What does having a child do for a parent's state of mind? What does having a whole house full of children do?
While some say it's the greatest vocation in the world, parenting often is portrayed as anything but glamorous in Hollywood movies.
One study set out to find out just what effect having children had on the happiness levels of their parents.
The research conducted by the London School of Economics and Political Science in collaboration with Western University in Canada found that first and second children increase a parent's happiness, at least temporarily. A third child or more, however, has a negligible effect on happiness.
The happiness spike with the first and second child occurred mostly in pregnancy and around birth, the researchers found while studying British and German parents 18 years after their children were born.
"The fact that parental happiness increases before these children are born suggests that we are capturing broader issues relating to childbearing such as couples forming partnerships and making plans for the future," Mikko Myrskyla, a professor at the school of economics and director of the Max Planck Institute for Demographic Research in Germany, said.
“The arrival of a third child is not associated with an increase in the parents’ happiness, but this is not to suggest they are any less loved than their older siblings," Myrskyla added in a statement. "Instead, this may reflect that the experience of parenthood is less novel and exciting by the time the third child is born or that a larger family puts extra pressure on the parents’ resources. Also, the likelihood of a pregnancy being unplanned may increase with the number of children a woman already has – and this brings its own stresses.”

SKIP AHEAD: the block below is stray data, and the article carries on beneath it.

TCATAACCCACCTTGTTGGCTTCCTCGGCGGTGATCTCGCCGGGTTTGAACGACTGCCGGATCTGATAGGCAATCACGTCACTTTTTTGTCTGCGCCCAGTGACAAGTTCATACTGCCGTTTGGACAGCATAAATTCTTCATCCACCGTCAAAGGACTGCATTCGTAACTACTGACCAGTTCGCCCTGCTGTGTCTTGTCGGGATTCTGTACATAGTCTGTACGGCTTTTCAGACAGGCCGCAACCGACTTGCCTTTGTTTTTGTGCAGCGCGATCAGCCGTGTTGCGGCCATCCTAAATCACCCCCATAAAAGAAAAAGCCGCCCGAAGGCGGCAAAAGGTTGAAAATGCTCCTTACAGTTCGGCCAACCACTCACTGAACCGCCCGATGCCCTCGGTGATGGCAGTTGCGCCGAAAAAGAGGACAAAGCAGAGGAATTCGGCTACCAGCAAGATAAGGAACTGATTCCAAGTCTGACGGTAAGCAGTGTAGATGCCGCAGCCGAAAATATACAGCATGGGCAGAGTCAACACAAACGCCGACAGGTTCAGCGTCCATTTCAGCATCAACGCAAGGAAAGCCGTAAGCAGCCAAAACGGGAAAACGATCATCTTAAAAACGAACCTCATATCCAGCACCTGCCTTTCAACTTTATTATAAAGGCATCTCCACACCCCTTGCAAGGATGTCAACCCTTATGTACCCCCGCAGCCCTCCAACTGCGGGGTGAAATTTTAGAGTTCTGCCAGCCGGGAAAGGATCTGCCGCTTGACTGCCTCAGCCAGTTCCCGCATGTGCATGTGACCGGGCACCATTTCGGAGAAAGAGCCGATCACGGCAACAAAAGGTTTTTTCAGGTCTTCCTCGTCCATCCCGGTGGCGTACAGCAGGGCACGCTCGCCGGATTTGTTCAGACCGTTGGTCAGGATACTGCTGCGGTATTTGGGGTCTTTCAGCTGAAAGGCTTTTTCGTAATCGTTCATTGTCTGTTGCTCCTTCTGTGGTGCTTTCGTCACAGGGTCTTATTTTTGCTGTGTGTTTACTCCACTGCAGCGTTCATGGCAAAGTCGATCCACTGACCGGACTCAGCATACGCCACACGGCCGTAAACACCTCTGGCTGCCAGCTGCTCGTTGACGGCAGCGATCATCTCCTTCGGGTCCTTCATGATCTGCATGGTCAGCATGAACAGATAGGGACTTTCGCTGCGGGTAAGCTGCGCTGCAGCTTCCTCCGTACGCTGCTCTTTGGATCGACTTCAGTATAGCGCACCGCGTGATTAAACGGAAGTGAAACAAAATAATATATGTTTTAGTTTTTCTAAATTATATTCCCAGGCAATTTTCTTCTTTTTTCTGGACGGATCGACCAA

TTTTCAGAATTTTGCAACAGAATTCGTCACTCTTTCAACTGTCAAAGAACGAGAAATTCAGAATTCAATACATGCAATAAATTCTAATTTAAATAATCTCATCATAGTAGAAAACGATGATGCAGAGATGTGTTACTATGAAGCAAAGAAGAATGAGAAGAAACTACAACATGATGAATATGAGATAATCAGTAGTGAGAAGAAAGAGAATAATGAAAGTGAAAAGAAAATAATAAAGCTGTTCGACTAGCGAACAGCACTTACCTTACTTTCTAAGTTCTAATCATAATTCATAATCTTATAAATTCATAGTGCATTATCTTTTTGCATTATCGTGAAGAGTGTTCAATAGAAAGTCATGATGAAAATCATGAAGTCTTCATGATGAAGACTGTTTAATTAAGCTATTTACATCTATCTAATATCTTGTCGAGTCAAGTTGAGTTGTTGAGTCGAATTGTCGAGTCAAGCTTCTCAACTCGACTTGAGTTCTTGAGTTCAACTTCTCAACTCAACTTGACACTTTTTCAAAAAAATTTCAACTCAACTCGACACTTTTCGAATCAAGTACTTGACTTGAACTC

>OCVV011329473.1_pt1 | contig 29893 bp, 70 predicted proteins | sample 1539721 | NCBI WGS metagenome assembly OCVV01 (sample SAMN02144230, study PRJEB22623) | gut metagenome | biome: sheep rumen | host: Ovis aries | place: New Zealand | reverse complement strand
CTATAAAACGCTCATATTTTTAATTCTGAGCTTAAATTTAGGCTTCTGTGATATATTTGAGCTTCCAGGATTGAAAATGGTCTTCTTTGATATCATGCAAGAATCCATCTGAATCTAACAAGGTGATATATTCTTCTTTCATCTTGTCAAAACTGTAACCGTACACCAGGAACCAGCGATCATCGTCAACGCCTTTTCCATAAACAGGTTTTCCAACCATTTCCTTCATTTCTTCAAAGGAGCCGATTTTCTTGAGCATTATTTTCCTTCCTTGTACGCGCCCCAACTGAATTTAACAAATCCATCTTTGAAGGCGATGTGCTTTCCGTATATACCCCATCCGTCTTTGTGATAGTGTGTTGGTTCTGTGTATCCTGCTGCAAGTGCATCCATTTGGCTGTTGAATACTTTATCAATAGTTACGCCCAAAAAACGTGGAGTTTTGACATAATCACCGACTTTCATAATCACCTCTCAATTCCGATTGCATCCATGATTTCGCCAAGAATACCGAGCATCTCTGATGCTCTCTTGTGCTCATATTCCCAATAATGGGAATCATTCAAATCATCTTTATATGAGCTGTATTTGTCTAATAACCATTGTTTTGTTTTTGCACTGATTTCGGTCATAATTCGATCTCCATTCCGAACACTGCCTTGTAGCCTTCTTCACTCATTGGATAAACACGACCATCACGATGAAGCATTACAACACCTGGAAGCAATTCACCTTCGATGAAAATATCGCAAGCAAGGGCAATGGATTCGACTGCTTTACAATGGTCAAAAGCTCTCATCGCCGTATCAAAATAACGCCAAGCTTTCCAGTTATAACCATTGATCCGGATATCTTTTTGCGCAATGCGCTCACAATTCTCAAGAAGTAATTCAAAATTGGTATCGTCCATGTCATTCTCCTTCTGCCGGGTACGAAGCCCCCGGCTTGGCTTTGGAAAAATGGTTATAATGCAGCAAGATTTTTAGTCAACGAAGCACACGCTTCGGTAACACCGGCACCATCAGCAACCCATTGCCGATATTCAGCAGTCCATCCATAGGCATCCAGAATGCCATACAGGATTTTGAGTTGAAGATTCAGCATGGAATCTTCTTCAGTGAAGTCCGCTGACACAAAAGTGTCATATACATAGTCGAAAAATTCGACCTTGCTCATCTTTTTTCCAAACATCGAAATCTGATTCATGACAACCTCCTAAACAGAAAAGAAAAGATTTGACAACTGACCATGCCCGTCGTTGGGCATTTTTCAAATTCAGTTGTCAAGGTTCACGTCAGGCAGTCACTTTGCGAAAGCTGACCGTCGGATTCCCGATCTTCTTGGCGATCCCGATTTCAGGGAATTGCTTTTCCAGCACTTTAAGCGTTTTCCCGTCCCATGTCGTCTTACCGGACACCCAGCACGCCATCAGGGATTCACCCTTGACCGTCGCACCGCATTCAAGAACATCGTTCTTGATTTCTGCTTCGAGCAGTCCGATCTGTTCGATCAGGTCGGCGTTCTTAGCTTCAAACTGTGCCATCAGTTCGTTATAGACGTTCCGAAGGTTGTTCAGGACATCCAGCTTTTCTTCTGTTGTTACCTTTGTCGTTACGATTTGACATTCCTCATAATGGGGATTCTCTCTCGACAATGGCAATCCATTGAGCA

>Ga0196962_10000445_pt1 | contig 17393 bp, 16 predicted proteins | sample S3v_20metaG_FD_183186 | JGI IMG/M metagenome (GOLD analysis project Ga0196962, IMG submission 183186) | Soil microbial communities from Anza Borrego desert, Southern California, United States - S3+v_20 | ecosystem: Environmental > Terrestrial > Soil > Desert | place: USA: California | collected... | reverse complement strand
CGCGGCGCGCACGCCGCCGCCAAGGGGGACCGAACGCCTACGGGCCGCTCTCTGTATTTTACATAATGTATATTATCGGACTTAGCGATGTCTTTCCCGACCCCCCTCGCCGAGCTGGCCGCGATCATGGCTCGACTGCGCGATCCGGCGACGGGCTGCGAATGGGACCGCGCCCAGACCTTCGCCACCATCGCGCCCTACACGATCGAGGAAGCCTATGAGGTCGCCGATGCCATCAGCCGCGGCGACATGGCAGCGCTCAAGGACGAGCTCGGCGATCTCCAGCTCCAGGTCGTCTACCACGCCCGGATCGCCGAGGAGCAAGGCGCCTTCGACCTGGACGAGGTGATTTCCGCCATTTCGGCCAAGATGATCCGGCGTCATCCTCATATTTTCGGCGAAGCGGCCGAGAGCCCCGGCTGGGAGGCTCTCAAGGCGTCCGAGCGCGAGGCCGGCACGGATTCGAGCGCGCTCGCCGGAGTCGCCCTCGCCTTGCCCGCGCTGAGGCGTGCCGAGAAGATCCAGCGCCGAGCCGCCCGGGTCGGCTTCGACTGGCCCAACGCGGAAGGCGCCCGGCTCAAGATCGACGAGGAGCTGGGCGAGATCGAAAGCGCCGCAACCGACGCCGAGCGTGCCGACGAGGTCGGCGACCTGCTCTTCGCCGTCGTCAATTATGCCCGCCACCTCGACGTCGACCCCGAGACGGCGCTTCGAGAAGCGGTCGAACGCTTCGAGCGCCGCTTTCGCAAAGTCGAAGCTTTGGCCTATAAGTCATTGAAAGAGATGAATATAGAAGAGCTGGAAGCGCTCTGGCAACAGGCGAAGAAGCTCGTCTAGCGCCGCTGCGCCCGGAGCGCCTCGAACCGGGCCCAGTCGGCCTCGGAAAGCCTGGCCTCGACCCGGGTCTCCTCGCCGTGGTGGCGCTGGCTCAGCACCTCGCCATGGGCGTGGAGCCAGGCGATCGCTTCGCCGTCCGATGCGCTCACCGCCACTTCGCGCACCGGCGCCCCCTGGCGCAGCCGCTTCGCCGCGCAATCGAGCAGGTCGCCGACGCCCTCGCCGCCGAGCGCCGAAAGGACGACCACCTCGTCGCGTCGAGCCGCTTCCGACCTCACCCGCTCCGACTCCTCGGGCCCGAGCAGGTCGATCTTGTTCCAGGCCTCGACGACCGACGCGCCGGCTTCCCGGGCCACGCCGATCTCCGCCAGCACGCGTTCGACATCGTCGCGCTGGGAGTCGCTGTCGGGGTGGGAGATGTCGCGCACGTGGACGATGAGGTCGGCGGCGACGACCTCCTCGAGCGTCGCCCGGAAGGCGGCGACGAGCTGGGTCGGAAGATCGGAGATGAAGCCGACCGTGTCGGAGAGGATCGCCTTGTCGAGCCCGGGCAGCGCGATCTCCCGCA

Women in the study had both a higher gain in happiness and a steeper drop compared to men. A year after the child's birth, the happiness levels in men and women seemed to even out and there was no difference in the two compared to before or after children.
Age did play a factor. Those who became parents at an older age, between 35 and 49 years old, seemed to become happier and stayed happier than younger counterparts. Teen parents saw a decline in happiness that did not increase above the study's baseline after the baby's first birthday. Those in what would be considered prime child-bearing years — 23 to 34 years old — were happier before their first child's birth, but a year or two afterward had happiness levels that declined to the baseline or lower.
“The fact that among older and better-educated parents, well-being increases with childbearing, but the young and less-educated parents have flat or even downward happiness trajectories, may explain why postponing fertility has become so common," Rachel Margolis, an assistant professor from Western University, said.
This study was published in the journal Demography.
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